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Sunday, December 15, 2002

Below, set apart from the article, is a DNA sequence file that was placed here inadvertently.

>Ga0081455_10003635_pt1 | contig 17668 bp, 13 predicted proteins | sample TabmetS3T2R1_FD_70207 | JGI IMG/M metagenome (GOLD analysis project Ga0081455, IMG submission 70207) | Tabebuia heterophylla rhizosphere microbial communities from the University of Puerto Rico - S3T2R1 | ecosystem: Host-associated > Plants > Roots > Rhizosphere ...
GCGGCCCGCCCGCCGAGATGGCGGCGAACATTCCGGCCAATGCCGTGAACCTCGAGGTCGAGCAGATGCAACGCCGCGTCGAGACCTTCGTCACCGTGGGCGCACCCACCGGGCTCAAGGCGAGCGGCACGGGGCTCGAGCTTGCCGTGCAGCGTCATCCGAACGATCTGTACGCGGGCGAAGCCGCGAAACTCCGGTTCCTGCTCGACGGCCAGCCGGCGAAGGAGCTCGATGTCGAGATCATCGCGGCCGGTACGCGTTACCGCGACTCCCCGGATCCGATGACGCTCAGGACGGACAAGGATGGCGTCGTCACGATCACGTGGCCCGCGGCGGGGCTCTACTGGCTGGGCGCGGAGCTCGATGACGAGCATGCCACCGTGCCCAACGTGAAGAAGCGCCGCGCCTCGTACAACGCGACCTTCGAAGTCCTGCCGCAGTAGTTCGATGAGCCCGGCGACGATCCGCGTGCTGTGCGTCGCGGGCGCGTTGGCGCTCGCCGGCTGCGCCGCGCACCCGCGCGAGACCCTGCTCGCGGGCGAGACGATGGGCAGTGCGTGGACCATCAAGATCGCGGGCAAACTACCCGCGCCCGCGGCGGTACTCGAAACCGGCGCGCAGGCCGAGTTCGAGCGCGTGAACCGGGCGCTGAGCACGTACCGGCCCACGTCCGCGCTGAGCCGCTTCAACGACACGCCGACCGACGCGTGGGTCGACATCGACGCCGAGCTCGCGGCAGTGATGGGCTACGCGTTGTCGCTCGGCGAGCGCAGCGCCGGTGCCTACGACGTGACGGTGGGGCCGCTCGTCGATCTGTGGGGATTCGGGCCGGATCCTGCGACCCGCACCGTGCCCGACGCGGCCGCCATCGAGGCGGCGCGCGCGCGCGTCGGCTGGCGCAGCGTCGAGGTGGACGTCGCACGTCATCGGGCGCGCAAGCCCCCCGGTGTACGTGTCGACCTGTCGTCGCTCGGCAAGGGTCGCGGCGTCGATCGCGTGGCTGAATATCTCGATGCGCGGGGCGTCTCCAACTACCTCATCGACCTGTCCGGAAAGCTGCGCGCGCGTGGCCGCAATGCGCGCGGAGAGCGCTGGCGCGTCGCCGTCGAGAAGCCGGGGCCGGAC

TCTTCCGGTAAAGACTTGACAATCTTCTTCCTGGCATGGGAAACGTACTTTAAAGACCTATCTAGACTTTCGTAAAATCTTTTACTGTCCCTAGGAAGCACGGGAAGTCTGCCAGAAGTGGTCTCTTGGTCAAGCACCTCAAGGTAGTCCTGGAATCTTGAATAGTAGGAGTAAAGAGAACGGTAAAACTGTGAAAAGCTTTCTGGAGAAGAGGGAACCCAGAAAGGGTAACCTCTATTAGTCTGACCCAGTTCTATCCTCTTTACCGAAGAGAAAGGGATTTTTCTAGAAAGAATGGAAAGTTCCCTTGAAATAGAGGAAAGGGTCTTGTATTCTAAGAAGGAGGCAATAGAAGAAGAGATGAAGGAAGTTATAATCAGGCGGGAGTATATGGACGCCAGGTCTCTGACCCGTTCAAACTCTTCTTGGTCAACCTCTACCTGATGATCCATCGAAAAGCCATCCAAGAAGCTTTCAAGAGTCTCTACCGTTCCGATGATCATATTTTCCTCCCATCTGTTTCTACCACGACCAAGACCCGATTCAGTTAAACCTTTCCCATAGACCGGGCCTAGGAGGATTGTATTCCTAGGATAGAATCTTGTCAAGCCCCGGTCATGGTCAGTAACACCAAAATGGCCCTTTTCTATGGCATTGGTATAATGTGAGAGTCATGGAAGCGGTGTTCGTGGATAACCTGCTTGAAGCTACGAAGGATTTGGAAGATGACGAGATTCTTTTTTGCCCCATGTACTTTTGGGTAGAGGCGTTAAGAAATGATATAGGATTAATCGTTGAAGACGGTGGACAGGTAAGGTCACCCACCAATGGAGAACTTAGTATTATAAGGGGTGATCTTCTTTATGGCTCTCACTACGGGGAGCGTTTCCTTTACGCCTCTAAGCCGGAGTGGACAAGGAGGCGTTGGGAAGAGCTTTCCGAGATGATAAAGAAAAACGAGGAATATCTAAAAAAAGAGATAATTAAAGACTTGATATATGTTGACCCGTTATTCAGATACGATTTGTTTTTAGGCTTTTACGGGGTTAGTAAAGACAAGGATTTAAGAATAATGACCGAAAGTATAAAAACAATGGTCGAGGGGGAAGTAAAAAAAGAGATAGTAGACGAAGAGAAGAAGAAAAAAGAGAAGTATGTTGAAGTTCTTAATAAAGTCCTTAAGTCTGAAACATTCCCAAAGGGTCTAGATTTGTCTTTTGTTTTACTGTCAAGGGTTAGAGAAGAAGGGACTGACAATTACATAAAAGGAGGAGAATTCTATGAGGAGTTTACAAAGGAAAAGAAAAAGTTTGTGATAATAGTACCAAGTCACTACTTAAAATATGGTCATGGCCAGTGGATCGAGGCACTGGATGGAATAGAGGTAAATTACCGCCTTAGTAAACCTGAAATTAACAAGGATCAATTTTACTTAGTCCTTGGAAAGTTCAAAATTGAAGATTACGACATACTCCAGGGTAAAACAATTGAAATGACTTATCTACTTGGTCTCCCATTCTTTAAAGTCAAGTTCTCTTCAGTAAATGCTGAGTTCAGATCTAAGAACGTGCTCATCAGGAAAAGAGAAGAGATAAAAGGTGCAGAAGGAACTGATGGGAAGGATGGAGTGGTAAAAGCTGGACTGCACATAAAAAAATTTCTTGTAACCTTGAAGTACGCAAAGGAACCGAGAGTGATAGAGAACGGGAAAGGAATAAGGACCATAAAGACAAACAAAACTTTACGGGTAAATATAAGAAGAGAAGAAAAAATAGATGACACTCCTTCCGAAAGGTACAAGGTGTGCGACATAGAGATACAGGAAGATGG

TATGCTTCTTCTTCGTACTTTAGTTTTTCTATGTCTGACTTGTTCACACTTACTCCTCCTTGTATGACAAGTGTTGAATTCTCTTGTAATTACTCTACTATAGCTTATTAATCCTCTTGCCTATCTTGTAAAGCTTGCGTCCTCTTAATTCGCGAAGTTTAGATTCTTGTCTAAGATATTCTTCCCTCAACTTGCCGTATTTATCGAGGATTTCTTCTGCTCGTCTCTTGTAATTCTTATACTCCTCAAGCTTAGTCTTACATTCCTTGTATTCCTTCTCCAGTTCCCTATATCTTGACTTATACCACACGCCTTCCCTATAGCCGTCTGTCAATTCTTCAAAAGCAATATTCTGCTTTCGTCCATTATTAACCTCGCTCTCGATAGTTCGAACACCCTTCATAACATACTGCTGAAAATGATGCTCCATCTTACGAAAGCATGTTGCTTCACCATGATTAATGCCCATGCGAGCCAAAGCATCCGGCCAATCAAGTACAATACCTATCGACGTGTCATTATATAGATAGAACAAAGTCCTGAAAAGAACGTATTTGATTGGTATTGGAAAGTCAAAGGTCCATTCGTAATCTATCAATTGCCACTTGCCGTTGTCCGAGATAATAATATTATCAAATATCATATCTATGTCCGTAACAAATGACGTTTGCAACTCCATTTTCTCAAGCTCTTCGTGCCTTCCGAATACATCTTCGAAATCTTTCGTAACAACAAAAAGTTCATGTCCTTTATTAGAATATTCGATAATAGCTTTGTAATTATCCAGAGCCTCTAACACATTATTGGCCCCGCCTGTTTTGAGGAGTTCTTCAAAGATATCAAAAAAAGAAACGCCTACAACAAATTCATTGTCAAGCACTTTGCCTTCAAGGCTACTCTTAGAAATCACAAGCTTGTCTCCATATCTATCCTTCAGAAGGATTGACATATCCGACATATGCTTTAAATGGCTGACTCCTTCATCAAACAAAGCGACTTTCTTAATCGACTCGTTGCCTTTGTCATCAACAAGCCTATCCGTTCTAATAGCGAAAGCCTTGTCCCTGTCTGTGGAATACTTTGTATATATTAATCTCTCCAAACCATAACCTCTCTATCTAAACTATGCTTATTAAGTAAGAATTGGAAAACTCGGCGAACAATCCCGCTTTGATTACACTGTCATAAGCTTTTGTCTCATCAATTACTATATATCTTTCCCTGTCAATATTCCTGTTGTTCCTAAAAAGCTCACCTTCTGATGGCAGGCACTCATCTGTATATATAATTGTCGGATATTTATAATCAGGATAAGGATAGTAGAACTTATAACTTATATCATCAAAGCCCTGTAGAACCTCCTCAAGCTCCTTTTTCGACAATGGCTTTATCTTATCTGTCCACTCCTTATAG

I have needed to update the blawg roll here for some time, and since Ernie did so much heavy lifting this week, now seemed like a particularly opportune juncture. ;-) A couple of observations before the linkfest begins. (1) Consider: in the span of oh, a little more than a year, the ranks of law bloggers have grown from a handful to numbers that begin to suggest something like a loosely joined, international confederation of considerable depth and expertise in all things legal. There are specialists at every level, in every field, from bankruptcy to corporate securities to employment to election law to health care, not to mention all manner of IP gurus and litigators of both the trial and appellate stripe. Unlike many other, more formally joined groups of legal professionals, its ties to academia are strong, it listens to those with particular insights about research, client service, business methods and technology, and everything its members contribute has both recruiting and marketing ramifications. (2) Why is this happening? Well, no quick and easy answers here, but at the recommendation of Satan himself Johnny Appleseed Christopher Locke -- if he suggests you read something, I suggest you not delay -- I started Shoshana Zuboff's and James Maxmin's new book, The Support Economy: Why Corporations Are Failing Individuals And The Next Episode Of Captalism. It's roughly 400 pages of penetrating economic theory, observation, analysis and prognostication. (Of the ten reader reviews currently posted at Amazon, nine people gave this five stars, the highest rating. One gave it one star, the lowest. I have the feeling this book is destined to trigger such polarized reactions, but also that criticism is more likely to target its theories about the future than its assessments of the past and present.) I wish I could say this were the sort of item that usually prompts me to 1-Click, but sadly I'm more apt to go for a beach chair than something written by a Harvard Business School one. In this instance I couldn't be more pleased to have bucked my own tendencies. If you work in the legal field, are a blogger, or both -- or heck, if you stumbled on this page in search of a nice professional yoga bag -- this book is bound to make you examine your own motivations, and how our collective motivations might dramatically impact the broader economic equation. Obtuse enough for you? Good! On with the updates: Genie Tyburski's The Virtual Chase Alert. Genie should have been included here earlier but fell prey to my wondering whether her intelligent, useful updates were a "blog"; I get them in newsletter form. Screw it, it's an honor to include her. Similar considerations led to my delay in linking to Sean Carter's columns and home page, and likewise are hereby abandoned. Camera Lucida is by a lawyer, photographer and somewhat mysterious friend of Ernie's, and helps point up a distinction between what I do here and what others may do elsewhere. I like to check in on those in the legal field who blog. I don't care if they're not blogging about legal things; often, it's preferable. Judging by this writer's posts to date, I'm betting she, like me, may be inclined to comment on whatever moves her. The consciousness behind J-Files is yet more mysterious; he says he's not a lawyer but is "in the world of law." I'm sorry, but I just don't have the heading for that! In recognition of some considerable cheek and a domain that fairly jumps off a referral log I'm happy to throw a link your way, and will be equally happy to make it a permanent one -- should the future bring me a clue as to what you do. Ex Parte, the Harvard Law School Federalist Society's blog, and Captain Indignant (" excitable law student among many, decrying the injustices of stolen elections and mandatory minimum sentencing laws. But observe the fresh-faced young man with the German car carefully the next time he visits your municipal office: if he delivers a well-polished diatribe on the collapse of the correct English third-person singular and then glances about furtively, you should check his trunk for a telltale pair of red calf-high boots") come my way via Howard, who also has inspired D.C. appellate attorney Gary O'Connor ("not related to Sandra D.") to blog about statutory construction and "disseminate trivia about the pre-1789 English common law." (And you thought the Know-It-All Edition was a toughie.) From The Blawg Ring: a German attorney who answers to Simon if I'm not mistaken; a recent admit-T to the MidWestern University College of Law; a "Catholic home schooling mom/lawyer/journalist," Amy Kropp; a young government appellate and environmental lawyer, Stephanie Tai, whose views are not attributable to the United States (judging by Stephanie's "Selected Publications" I want her on my Trivial Pursuit team too, along with Gary O'Connor, and of course Captain Indignant for discrete consultations on the finer points of grammar); a self-described random, female first year attorney; and Yale law student Steven Wu. From Ernie's Law Blogs Outline: Bob Ambrogi, a lawyer, writer and filterer of law oriented Web resources; and David Goldman and his kfsource law librarian's weblog. David is the Head Librarian in the Boston office of a New York-based law firm. Do be sure to drop me a line if you are, or apprehend, a blogger-at-law. The Blawg Patrol never sleeps.

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